As noted earlier in this space, the Angels came into Wednesday’s game ranked a disappointing 11th in the league in ERA (4.57) and 12th in strikeout rate (6.3 per nine), though they’re a more respectable seventh in quality-start rate (54 percent). Meanwhile, their bullpen has the league’s third-highest ERA (4.21) and second-highest rate of allowing inherited runners to score (38 percent).
Undercutting the efforts of the entire staff is a defense that ranks 12th in the league with a .680 defensive efficiency rate, 11 points below the AL average and a staggering 28 points below last year’s league-leading mark. Injuries to Aybar and Alberto Callaspo forced the less competent Brendan Harris and Luis Jimenez to man the left side of the infield for an extended stretch, while the loss of Peter Bourjos took away one of the game’s best defensive outfielders. That said, the latter injury keyed the shift of Mike Trout back to center field, which has coincided with his heating up at the plate.
As for the offense as a whole, the Angels came into Wednesday eighth in the league in scoring (4.56 runs per game), with an uptick of over half a run per game with the calendar’s shift from April to May:
They’re producing more runs lately because they’re knocking the ball out of the park. Trout leads the team with eight homers in May while hitting an astounding .340/.417/.700, while Trumbo (.238/.313/.475) and Josh Hamilton (.244/.320/.522) have six apiece despite otherwise uneven performances, and Howie Kendrick (.330/.365/.495) has four homers himself, a surprise given that only once in eight seasons has he hit more than 10 homers. Hamilton (.222/.283/.399 overall) may be starting to find his way in his new surroundings, but Albert Pujols (.250/.320/.425 overall) is still lagging well behind expectations. The latter continues to DH frequently as he attempts to play through plantar fasciitis, which isn’t helping his own offense or the defense, at least when Trumbo plays first.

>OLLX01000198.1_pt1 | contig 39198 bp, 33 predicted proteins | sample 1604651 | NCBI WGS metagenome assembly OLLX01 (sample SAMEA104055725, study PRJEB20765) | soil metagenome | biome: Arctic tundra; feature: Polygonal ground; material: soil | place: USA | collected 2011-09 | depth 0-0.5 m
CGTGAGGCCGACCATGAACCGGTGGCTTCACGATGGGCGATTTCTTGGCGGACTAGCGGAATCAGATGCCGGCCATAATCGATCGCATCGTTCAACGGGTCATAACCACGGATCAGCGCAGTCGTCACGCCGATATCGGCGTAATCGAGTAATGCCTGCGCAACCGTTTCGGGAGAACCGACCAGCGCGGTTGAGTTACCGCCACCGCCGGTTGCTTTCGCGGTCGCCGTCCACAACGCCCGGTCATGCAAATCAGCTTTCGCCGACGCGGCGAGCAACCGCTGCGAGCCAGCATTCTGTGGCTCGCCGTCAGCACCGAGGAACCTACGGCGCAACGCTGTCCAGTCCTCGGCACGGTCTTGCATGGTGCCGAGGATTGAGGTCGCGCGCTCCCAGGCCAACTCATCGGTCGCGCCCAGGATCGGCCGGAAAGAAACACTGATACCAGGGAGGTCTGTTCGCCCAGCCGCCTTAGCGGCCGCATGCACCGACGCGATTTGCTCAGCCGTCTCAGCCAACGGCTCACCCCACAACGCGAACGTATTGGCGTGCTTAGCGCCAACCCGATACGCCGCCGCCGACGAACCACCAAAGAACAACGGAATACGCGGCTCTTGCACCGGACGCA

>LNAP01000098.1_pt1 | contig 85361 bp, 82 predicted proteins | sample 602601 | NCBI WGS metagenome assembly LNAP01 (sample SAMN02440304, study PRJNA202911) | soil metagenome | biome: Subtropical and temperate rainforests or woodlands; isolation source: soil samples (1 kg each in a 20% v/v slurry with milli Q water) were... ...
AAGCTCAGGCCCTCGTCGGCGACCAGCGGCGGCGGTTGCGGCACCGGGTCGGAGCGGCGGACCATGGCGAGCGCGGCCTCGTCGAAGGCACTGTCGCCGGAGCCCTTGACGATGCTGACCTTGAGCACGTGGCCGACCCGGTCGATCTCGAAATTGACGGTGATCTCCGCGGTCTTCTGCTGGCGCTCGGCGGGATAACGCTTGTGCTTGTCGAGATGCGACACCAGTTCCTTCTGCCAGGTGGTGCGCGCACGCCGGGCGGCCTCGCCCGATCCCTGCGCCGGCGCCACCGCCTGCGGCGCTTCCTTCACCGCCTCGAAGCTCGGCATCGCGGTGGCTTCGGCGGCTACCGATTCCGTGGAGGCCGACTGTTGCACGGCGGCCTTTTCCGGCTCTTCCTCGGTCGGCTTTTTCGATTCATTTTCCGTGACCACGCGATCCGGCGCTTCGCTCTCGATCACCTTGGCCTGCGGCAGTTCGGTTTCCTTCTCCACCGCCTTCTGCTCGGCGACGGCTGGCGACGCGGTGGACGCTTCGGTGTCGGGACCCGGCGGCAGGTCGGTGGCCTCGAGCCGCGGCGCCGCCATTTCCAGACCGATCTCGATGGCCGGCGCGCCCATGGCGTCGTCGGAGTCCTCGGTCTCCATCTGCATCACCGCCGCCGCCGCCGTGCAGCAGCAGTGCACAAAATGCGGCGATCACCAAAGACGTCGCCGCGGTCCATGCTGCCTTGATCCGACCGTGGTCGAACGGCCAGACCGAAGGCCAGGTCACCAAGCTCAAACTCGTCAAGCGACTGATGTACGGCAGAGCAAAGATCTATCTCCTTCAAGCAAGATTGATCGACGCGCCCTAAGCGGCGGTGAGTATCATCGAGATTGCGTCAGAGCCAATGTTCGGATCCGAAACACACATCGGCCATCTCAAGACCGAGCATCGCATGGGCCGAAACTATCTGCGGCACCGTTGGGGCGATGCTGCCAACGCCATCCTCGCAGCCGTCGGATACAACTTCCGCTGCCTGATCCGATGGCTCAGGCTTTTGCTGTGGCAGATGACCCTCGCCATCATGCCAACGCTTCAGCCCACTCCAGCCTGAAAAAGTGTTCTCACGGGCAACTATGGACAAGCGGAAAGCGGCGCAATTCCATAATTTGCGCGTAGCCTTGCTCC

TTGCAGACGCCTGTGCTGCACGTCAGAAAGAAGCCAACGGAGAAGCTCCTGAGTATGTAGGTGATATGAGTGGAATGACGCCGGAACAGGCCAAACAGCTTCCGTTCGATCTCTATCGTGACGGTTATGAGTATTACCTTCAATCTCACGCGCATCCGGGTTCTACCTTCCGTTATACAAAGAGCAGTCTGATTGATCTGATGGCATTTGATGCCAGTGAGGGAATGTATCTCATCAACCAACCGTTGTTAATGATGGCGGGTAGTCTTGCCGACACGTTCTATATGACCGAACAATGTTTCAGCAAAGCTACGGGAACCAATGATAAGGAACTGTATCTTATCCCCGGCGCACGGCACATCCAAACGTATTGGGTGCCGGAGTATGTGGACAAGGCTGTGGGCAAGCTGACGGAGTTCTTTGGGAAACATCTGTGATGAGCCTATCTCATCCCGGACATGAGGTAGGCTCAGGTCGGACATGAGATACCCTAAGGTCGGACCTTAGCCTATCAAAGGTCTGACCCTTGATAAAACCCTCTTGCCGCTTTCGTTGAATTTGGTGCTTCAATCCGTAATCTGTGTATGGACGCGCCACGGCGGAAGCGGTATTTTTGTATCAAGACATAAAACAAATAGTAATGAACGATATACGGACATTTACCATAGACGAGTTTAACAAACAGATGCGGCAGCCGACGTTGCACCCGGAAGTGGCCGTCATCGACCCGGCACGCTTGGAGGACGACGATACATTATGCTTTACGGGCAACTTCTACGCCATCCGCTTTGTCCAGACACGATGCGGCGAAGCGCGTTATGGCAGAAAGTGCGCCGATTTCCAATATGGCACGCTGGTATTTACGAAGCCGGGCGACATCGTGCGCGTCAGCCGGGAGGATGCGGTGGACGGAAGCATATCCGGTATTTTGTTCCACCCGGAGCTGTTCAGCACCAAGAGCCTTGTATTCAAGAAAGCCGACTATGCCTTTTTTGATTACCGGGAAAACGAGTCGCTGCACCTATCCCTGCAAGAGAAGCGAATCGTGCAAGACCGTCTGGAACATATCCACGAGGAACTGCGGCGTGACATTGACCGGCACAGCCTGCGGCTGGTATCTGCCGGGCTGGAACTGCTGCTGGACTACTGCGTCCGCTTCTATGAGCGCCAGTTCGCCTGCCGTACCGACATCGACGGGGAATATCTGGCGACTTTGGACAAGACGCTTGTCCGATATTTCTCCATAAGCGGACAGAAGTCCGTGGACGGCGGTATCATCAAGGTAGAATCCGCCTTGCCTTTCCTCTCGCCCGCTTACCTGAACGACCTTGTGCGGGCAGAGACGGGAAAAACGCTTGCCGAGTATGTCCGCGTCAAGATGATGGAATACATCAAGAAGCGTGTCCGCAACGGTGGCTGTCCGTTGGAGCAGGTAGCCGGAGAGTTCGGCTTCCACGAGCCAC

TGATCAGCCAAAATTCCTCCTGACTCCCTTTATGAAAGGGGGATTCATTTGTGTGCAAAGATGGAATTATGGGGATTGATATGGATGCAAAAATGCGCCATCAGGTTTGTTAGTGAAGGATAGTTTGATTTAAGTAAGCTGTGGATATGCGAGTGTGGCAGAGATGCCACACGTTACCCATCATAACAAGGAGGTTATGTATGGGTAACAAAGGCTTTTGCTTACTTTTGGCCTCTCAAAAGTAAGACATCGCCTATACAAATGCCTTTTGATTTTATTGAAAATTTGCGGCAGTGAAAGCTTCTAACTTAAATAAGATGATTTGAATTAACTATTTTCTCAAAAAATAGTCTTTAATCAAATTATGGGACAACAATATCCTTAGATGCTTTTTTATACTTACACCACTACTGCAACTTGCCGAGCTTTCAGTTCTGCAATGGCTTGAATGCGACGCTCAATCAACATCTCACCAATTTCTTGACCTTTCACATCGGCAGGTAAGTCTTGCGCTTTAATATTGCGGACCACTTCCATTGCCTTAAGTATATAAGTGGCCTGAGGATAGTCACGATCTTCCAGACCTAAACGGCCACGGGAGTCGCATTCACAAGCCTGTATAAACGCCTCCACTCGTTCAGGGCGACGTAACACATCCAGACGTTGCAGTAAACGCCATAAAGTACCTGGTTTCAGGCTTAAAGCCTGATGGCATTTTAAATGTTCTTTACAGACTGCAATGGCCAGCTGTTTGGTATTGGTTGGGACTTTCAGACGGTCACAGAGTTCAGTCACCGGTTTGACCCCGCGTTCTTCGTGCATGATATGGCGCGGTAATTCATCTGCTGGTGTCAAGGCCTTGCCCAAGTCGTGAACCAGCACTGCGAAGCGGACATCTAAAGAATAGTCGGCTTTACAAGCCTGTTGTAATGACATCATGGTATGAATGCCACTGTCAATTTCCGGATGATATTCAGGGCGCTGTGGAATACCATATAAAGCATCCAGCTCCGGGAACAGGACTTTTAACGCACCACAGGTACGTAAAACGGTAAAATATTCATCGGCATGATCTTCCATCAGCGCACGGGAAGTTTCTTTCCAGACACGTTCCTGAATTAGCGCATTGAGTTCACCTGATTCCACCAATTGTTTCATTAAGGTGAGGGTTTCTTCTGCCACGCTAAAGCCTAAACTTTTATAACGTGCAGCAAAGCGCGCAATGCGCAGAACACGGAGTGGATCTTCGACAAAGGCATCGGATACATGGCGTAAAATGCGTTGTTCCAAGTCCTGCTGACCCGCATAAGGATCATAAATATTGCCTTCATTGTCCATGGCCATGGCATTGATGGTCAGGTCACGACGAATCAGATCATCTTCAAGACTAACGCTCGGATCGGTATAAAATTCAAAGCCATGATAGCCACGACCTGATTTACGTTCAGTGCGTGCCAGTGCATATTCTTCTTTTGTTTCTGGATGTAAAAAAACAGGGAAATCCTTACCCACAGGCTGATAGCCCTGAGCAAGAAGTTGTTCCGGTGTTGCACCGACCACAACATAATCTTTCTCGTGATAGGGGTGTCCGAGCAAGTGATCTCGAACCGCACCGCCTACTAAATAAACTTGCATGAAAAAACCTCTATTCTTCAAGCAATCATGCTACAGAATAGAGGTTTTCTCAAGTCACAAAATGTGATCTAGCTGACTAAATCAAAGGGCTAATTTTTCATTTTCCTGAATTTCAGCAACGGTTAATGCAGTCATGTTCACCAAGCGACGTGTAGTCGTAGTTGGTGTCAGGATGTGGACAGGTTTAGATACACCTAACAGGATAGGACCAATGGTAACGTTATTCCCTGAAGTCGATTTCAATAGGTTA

Particularly striking among the Angels’ offensive numbers is how rarely their hitters have had the platoon advantage — 44.9 percent of the time, the league’s second-lowest rate — and how poorly they’ve performed when they have. In such situations, their .244 batting average and .305 on-base percentage both rank 14th in the league, their .401 slugging percentage 12th. If it weren’t for the fact that their righty-heavy lineup (all but Hamilton and fill-in outfielder Shuck, with Aybar and Callaspo both switch-hitters) were punishing right-handed pitching at a .279/.345/.456 clip, for the league’s third-best OPS in that category, they might be giving the Astros a run for their money at the bottom of the AL West standings. With Hamilton the only impact lefty in the lineup, opposing managers can save their lefty specialists to match up with him in the late innings rather than let him face righties; thus far, he’s hit just .173/.182/.212 in 55 PA against southpaws
With Weaver and Hanson back, the Angels should do a better job of run prevention, lessening the stress on the offense, but even with their recent surge, they’re hardly out of the woods. As I noted earlier this week, teams that lag below .500 around the 50-game mark rarely make the playoffs. The addition of a second wild card increases their chances; the Baseball Prospectus Playoff Odds put them at 21 percent prior to Wednesday’s win, in part because their -10 run differential suggests that they’re not as bad as their won-loss record indicates. Though they’ve ranked among the game’s biggest disappointments thus far, the Angels aren’t out of this yet.